I'd gone out with Chas a long time ago in DC, but going out is a euphemism as we never went anywhere. I worked at the Smithsonian, in a job that was well suited for someone with a generous trust fund (i.e., not me), and he was in law school and clerking for a tiny stipend. He favored a retro preppy style, had deep blue eyes and a slight stammer. I favored tequila over white wine coolers, high heeled slingbacks over Jacques Cohen espadrilles, and having late-night fun over everything else. My southern housemate, Margaret, once remarked that she couldn't imagine what he saw in me. Her boyfriend, a recent Annapolis grad, gave me a sidelong glance--he knew exactly what the guy saw in me. In Washington, in the late 70s, I could have been considered a walk on the wild side.
The only real date-date that I recall was an evening that should have clued me in to how wildly unsuited I was to the life of a Beltway lawyer. He asked me to go to the Messiah Singalong at the Kennedy Center--an annual event attended by people I considered to be older than dirt. Little did I realize that the senior partners of his firm were very keen on the activity. At 22, I had few ambitions besides a pair of suede boots at Garfinkels.
I managed to costume myself as a kindergarten teacher in a grey jumper, and we went, we sang, and then we went to an egg-nog party at a fellow clerk's apartment. The hostess, who had a raging crush on Chas, was too polite to be bitchy to me, so instead tried to engage me in conversation about what she thought would be a favorite subject--Chas. Perversely, I opted to talk to a silver-haired guy who'd brought a bottle of scotch. We got on like a house afire.
On the way home, Chas was raving about my hither-to-unseen social skills. He'd been very impressed that I had managed to hold the attention of a big-deal Undersecretary of Something or Other. Too tipsy to be tactful, I pointed out that the Undersecretary was chiefly interested in getting into my underthings. Why else does anyone talk to a 22 year old girl? He was a little shocked. He hoped I hadn't been inappropriate. I pointed out that inappropriate seemed pretty interesting to him. He stopped calling soon after.
The last time I saw him , Chas was recovering from surgery. He'd had a bout of testicular cancer, and naturally, I wanted to see the scar. "Don't be so prissy," I told him. "I've seen you naked about 1,000 times." So he dropped trou, I made sympathetic noises, and as he zipped up, he said "Don't tell Mary."
And I didn't. Until now.
Cathy Horyn thinks it's bad that Michelle Obama works with a mere retailer, rather than individual designers, to develop her wardrobe as first lady:
Designers should have direct access to the first lady, and not have their work and ideas put through the filter of a retailer.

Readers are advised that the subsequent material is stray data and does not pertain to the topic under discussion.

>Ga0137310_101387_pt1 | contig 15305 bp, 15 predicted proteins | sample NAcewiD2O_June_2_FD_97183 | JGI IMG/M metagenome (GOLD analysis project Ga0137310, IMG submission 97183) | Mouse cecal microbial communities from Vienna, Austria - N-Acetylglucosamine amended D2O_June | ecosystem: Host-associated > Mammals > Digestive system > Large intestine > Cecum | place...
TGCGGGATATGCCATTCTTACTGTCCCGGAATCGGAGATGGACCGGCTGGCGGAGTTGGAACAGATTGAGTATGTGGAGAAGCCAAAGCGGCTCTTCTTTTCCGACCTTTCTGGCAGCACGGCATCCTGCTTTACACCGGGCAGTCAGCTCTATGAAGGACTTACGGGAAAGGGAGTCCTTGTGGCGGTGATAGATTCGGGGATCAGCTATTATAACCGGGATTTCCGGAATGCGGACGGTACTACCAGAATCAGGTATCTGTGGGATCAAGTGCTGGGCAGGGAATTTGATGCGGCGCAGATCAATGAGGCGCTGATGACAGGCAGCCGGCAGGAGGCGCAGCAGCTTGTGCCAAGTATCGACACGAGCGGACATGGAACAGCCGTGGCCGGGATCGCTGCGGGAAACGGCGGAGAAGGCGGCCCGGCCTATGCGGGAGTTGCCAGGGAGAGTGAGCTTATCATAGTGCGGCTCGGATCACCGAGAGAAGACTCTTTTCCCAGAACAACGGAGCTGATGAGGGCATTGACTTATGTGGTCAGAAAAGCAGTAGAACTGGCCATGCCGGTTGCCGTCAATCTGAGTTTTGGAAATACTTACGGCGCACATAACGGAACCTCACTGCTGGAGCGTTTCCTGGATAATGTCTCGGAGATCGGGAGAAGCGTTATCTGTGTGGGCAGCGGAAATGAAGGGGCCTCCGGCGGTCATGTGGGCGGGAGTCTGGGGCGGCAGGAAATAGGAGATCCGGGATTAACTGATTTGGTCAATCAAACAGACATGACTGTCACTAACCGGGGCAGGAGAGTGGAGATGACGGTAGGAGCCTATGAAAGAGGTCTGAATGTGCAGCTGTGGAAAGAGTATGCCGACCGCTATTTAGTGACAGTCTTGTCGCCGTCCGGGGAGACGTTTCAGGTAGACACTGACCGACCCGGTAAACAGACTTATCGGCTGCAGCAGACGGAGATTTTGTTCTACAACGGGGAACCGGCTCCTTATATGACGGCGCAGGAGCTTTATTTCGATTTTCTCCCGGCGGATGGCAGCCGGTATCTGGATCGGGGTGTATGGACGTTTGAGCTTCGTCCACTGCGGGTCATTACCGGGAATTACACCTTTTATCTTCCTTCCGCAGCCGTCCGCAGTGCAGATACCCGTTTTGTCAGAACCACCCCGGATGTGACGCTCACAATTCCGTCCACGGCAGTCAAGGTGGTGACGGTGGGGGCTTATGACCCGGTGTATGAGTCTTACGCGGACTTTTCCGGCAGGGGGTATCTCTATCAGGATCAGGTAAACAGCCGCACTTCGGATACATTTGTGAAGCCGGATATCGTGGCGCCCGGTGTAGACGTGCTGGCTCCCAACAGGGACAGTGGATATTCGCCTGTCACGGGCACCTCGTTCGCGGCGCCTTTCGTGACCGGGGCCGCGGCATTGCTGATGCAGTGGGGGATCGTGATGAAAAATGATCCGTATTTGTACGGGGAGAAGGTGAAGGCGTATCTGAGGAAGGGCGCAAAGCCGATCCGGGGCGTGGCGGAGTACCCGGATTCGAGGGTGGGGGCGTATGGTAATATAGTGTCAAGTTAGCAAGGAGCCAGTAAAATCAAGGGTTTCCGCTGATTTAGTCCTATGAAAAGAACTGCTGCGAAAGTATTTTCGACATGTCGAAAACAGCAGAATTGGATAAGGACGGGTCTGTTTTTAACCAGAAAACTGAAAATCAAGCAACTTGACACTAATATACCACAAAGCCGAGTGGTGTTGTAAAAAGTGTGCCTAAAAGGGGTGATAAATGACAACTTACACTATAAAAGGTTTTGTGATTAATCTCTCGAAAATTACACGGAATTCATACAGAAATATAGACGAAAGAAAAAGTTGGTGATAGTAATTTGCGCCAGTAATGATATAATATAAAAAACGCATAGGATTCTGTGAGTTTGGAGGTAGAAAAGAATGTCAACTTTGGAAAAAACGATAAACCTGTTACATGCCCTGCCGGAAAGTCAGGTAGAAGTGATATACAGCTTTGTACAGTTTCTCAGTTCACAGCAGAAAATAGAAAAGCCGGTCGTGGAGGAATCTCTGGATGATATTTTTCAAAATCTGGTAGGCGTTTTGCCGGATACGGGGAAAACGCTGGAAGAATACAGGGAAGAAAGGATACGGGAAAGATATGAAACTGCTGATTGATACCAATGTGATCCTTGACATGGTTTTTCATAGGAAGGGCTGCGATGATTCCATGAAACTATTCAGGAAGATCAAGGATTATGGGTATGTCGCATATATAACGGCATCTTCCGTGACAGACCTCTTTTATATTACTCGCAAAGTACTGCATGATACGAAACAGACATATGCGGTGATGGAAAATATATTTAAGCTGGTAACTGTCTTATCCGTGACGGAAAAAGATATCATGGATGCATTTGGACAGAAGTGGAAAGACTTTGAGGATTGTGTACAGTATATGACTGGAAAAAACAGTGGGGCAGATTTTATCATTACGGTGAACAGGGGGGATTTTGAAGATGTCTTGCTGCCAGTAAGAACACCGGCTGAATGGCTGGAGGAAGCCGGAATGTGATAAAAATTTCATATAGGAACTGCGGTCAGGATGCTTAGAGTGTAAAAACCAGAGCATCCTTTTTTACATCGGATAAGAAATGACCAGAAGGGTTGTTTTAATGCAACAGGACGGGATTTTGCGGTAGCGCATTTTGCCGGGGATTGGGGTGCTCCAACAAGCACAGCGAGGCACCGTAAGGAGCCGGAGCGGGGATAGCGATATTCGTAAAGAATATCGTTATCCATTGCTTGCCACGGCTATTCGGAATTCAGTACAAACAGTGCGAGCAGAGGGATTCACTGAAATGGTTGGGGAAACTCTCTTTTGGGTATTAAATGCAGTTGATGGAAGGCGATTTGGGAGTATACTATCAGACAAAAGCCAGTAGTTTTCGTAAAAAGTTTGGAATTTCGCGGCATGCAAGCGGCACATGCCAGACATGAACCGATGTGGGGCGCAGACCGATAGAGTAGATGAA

Yes, I'm sure they'd love direct access--as would a lot of other people. But there's a tradeoff: You can either have one or two designers with direct access or a lot of different designers edited by a specialist who isn't also trying to be a public figure.
Besides, nobody applies that standard to furniture designers or upholstery fabric designers. Everyone thinks it's perfectly normal for the Obamas to employ an interior designer to make the White House suit their style. Maybe we need a "designer" term for stylists--costume designers for playing yourself.
As for the photo, that's no stylist. That's an Interior Department official, wrapping the first lady in an Indian shawl.
A great title and a great poster for this April 18 lecture, sponsored by the Art Deco Society of Los Angeles.
I've always said that every form of transportation has been glamorous, except buses. But Todd Lappin at Telstar Logistics has posted this image, scanned from The Big Book of Real Trucks (1950), and made me reconsider the bus exception to the glamorous transportation rule.
Go on! You know you want to. Leave your caption suggestions in the comments below and I promise to reward you. Try to keep it clean.
Tomorrow is Valentine's Day. Heartscandyflowersinappropriatelingerie. Or lack thereof.
Come to Your Senses Day is February 15th, and could possibly be the most important date in the history of human romantic interaction. The brainchild of writers Liz Dubelman and Barbara Davilman, CYSD events include readings from their new anthology, What Was I Thinking?: 58 Bad Boyfriend Stories at bookstores around the country.
My own essay (page 41) isn't about a boyfriend, but an even more intimate relationship--my hair colorist. Ex.
Contributers include Maira Kalman, Francesca Lia Block, Carrie Fisher, Claudia Handler, Rachel Resnick, Bonnie Bruckheimer and a bunch of other top-drawer women writers.
For my money, Patricia Marx has the best essay, but I won't spoil the surprise.
In Los Angeles, join us at 2 pm at the Borders at 1360 Westwood Boulevard, Los Angeles, CA 90024.